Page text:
PACIFIC GROVE — The city of Pacific Grove, hit by a letter calling for a more representative voting system, will become the youngest city on the Monterey Peninsula to consider switching from general to post-district elections.
The letter was written on behalf of the League of United Latin American Citizens District 12 and was received by the City of Pacific Grove on August 25. It alleges that the city should move toward district elections to avoid violating California’s voting rights law. If the city doesn’t take action to change its electoral process, the civic group threatens that it may seek legal aid “to enforce our legal remedies,” the letter said.
If the city of Pacific Grove decides to keep its voting system at large and defend itself against a looming lawsuit, it could cost millions of dollars in legal fees and court costs.
To weigh the city’s response, the Pacific Grove City Council will discuss the need for a legal review by not only city attorney Brian Pierik but also an outside law firm before issuing a response at its regular meeting on Wednesday.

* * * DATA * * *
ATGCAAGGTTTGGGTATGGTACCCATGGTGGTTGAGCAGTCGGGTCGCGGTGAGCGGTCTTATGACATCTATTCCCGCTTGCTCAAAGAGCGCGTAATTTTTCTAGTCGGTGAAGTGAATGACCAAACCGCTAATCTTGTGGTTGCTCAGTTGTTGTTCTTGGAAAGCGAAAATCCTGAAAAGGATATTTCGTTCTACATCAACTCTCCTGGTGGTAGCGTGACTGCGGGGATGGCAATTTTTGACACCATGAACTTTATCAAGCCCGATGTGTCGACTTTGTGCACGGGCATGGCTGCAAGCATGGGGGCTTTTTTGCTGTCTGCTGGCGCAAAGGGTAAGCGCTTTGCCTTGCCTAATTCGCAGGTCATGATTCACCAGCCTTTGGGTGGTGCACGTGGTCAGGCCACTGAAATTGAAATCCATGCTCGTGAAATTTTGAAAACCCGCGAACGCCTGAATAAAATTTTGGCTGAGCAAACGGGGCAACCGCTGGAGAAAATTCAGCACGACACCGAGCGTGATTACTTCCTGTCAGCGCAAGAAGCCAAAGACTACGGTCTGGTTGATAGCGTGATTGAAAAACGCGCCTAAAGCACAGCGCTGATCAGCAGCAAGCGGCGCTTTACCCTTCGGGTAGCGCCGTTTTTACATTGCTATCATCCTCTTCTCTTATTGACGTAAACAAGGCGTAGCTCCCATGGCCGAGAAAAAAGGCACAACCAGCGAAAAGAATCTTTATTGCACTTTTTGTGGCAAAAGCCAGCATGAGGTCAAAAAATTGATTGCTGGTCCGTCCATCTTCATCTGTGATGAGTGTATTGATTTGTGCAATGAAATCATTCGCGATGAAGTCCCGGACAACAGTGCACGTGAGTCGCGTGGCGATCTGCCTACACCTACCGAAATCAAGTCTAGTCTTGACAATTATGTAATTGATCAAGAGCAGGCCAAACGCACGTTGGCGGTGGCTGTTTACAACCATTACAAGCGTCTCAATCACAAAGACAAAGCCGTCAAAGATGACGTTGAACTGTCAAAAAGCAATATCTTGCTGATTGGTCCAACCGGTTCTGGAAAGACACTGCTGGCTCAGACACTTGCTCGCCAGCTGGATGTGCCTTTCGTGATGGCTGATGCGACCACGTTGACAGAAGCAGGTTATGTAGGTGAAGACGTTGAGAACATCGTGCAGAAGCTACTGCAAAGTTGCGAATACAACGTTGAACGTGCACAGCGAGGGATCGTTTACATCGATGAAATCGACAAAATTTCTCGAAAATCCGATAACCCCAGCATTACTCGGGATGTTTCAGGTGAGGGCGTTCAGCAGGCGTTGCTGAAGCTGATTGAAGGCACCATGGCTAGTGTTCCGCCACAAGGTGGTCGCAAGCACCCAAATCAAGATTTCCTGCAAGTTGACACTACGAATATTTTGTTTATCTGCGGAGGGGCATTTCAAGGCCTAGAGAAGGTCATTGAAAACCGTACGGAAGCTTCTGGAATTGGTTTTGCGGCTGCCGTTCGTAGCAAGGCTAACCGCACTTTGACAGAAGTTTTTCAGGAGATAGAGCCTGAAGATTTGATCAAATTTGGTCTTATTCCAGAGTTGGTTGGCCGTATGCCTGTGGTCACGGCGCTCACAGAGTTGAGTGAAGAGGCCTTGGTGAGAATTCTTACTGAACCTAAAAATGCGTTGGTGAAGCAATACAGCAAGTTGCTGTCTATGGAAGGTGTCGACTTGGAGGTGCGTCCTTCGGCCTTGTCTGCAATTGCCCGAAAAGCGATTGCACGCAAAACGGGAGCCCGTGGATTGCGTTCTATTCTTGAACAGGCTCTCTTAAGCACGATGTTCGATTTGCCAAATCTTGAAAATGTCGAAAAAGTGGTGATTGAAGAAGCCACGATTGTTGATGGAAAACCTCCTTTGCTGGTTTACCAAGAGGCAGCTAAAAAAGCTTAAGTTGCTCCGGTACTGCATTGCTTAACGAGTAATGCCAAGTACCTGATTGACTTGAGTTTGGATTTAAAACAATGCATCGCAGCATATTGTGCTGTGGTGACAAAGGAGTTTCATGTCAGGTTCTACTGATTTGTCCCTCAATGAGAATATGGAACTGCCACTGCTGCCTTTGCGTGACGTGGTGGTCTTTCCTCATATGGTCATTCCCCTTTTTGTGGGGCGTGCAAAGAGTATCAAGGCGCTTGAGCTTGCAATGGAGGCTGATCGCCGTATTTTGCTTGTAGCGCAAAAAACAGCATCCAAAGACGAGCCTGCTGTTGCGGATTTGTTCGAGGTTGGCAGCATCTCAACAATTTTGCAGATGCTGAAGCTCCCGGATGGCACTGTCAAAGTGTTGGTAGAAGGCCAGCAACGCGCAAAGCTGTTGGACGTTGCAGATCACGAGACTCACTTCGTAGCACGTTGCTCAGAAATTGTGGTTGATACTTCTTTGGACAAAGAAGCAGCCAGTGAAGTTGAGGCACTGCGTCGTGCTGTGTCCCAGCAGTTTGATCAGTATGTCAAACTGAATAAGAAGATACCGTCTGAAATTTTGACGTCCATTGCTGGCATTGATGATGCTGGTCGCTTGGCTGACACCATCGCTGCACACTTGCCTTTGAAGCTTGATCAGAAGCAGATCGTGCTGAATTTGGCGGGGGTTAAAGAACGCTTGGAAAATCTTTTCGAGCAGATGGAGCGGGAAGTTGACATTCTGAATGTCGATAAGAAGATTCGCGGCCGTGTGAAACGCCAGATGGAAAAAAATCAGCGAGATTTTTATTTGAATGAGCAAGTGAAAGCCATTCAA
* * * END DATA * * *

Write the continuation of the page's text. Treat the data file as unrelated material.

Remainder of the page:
“The agenda report is intended to clearly urge the city attorney to return to the council with an in-depth discussion of available options and possible steps forward,” Pacific Grove Mayor Bill Peake said by phone Thursday. “It also gives the City Attorney the opportunity to hire a California Voting Rights Act and District Attorney expert to assist in providing us with the best legal advice.”
The letter argues that as Pacific Grove continues to grow, moving to a district-by-district voting system would be in its best interests to ensure that minority groups are not thinned out of representation and that all voters have an equal opportunity to be elected officials to choose.
In general elections, political representatives are elected by a city’s entire voting bloc, while a district-based system divides voters by geographic region. For the past two decades, at-large systems have come under scrutiny from groups who have referred to the California Voting Rights Act of 2001, which prohibits the use of an at-large vote when it is the ability of a protected class—members of a Race – color, or linguistic minority – would affect choosing candidates of their choice or influencing the outcome of an election.